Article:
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of Prince Lazar’s state, celebrated its six hundredth an- niversary. This painter, remaining true to his style, offers a surrealistic interpretation of the supernatural theme in Obretenije glave kneza Lazara. an opening, framed by elements of contemporary architecture—a column, ceil- ing and wall—appears to draw the observer into the space of the image. Beyond this two lines divide the square im- age. a curvature of the earth forms the horizontal line while two buildings and the severed head of Prince Lazar form the vertical. Thus, Milić achieves a clear division of the earthly and heavenly realms, each of these domains further symbolically enhanced by the artist’s choice of color. He uses many shades of blue for the sky, while ochers and burnt umbra predominate the earth. Deep canyon- crevices gouge the earth. On its crust one recognizes the outline of the ground plan of a church, most likely Grača- nica on the Kosovo Polje, but with modifications. How- ever, the church building itself is turned upside-down as if swallowed by the earth. it simultaneously breaks apart as if thrown by a violet earthquake. Trees growing within the church seem to further its ruination. in the canyons and within the ruins, armed, mailed warriors gather. The church foundations also shelter a well, its stone walls frac- turing and the water spilling out in jets. From the well rises the severed head of Prince Lazar. Pale orange flames form a nimbus around it; spears project from the hair. The gaunt face is certainly inspired by the portrait of Prince Lazar from his foundation the Monastery Ravanica. The skin tones, dark with some bright highlights, may have been inspired by the actual color of the preserved body of the martyred prince. The eyes, however, are not life- less balls in the sockets. instead of iris and pupil, the art- ist depicts two tiny heads, facing outward toward the world. Unlikely parts, upside-down human bodies with arms thrust forward as if plunging back into the deep well, form the beard as well. On either side of the head objects fly into space. On the right, Milić of Mačva inserts tree trunks, a theme frequently found in his other paintings; and, on the left, he places a steel dragon with bird-like heads and human hands instead of talons. above the head of Prince Lazar is another representation of a medieval church. in this case the building is complete and possibly represents Ravanica, the foundation of Prince Lazar. it certainly symbolizes the “kingdom of heaven” chosen by Lazar before the Battle of Kosovo101 as well as the resur- rection theme implied in the poem which served as this painting’s inspiration.
all three artists obviously used the poem Obretenije glave kneza Lazara as the starting point for their inspira- tion, but none approached this subject from a descriptive point of view. each painter, Krstić, Murat, and Milić of Mačva, created his own version of the miraculous hap- pening. One can understand these three paintings better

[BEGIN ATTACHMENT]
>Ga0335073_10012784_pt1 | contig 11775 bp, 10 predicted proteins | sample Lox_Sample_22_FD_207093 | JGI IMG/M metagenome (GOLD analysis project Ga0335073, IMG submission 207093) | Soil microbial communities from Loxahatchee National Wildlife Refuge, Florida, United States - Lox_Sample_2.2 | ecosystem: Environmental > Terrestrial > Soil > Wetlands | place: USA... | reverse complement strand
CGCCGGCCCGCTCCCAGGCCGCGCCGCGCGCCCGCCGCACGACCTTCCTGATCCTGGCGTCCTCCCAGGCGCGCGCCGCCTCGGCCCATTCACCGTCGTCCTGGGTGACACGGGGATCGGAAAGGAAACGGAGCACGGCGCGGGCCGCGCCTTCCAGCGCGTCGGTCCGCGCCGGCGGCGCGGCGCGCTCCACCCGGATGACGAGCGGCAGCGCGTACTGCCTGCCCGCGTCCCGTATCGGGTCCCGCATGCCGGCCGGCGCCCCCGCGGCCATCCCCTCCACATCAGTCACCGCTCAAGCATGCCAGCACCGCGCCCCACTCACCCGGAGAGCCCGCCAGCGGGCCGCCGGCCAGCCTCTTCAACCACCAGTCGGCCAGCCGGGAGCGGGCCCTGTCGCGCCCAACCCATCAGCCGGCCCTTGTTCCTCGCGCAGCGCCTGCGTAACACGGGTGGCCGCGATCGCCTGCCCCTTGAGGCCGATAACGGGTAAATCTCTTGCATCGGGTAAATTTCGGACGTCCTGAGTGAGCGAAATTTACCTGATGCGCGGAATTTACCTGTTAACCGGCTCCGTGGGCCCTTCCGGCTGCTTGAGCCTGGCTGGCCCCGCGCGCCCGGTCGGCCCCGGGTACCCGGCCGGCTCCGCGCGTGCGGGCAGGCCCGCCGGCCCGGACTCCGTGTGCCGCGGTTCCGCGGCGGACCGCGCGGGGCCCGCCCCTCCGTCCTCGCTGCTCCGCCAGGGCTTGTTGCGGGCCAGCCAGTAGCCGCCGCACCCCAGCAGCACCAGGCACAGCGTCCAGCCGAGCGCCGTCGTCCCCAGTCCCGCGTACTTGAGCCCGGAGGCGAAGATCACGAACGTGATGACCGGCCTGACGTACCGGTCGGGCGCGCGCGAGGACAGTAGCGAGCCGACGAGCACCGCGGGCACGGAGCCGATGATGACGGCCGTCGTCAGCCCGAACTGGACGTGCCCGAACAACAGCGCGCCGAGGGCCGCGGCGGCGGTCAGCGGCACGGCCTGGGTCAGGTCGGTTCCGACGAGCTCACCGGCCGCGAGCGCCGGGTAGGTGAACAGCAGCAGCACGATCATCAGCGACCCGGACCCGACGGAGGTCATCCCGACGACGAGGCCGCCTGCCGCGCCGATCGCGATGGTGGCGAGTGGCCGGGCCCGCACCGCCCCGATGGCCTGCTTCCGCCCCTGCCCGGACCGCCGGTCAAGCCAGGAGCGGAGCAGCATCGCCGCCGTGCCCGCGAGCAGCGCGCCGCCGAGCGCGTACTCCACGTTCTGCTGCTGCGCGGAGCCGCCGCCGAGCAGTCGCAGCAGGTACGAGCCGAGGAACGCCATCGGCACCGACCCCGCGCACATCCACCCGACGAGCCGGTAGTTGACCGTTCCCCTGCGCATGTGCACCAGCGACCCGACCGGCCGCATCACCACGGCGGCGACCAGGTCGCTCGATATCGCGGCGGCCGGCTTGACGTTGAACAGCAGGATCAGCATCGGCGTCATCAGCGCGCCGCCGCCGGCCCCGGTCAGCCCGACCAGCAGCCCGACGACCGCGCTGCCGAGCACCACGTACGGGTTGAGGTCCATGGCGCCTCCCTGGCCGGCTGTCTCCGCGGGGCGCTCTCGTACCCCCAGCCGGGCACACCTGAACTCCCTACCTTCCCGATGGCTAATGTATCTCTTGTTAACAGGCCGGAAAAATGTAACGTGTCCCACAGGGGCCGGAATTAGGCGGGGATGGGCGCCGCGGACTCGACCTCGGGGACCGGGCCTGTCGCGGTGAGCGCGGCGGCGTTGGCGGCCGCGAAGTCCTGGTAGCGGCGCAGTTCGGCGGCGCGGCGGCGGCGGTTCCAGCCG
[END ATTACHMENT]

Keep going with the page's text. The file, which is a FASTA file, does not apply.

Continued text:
101 See above, notes 9 and 12.
Finding of the Relics of Saint Lazar, Milić from Mačva, 1989
after considering the deeper meaning of the poem Obre- tenije glave kneza Lazara. Commenting upon this poem, Z. D. Zimmerman offers the following insight
“in this song the historical beheading of Tsar Lazar is often equated with the political and sociological destruc- tion of an entire people. The reunification of his severed body symbolizes the rebirth of the Serbian nation. Through a metaphorical process, Lazar’s head represents the spirit of the nation, while his body stands for the nation itself.
The major miracle (the head moving itself to the body), and the secondary miracle, in which both head and body do not decay for forty years, are, along with most mira- cles in Serbian narratives, symbolic rewards from God for purity, goodness and obedience. Metaphorically, the mir- acles also express the eventual reunification, and ultimate- ly, the preservation of the Serbian nation.”102
in their paintings, Krstić, Murat, and Milić of Mačva seem to equate this symbolic scene with the image of the Resurrection, thus carrying visually the interpretation of the poem one step closer to the ultimate symbol of salva- tion, undoubtedly with a veiled reference to a nation as a whole.
in a patriarchal society one can expect to find the praise of heroes and the glorification of martyrs easily detected in literature and the visual arts. Nevertheless, both litera- ture and art give a certain tender attention to the legend- ary heroines of the Kosovo poems: Majka Jugovića (The Mother of the Jugovići) and Kosovka Devojka (The Maiden of Kosovo). These two were created out of the imagina- tion, experience, wisdom, and insight pertinent not only to the Serbian people, but relevant on a universal level to any time and place. However, when a figure or idea is lift- ed from the realm of the specific to the realm of the uni- versal, one encounters certain difficulties in visualization.
102 Z. Devrnja Zimmerman, Serbian Epic Poetry, pp. 205–6.
The Battle of Kosovo (1389) and Battle Themes in Serbian art

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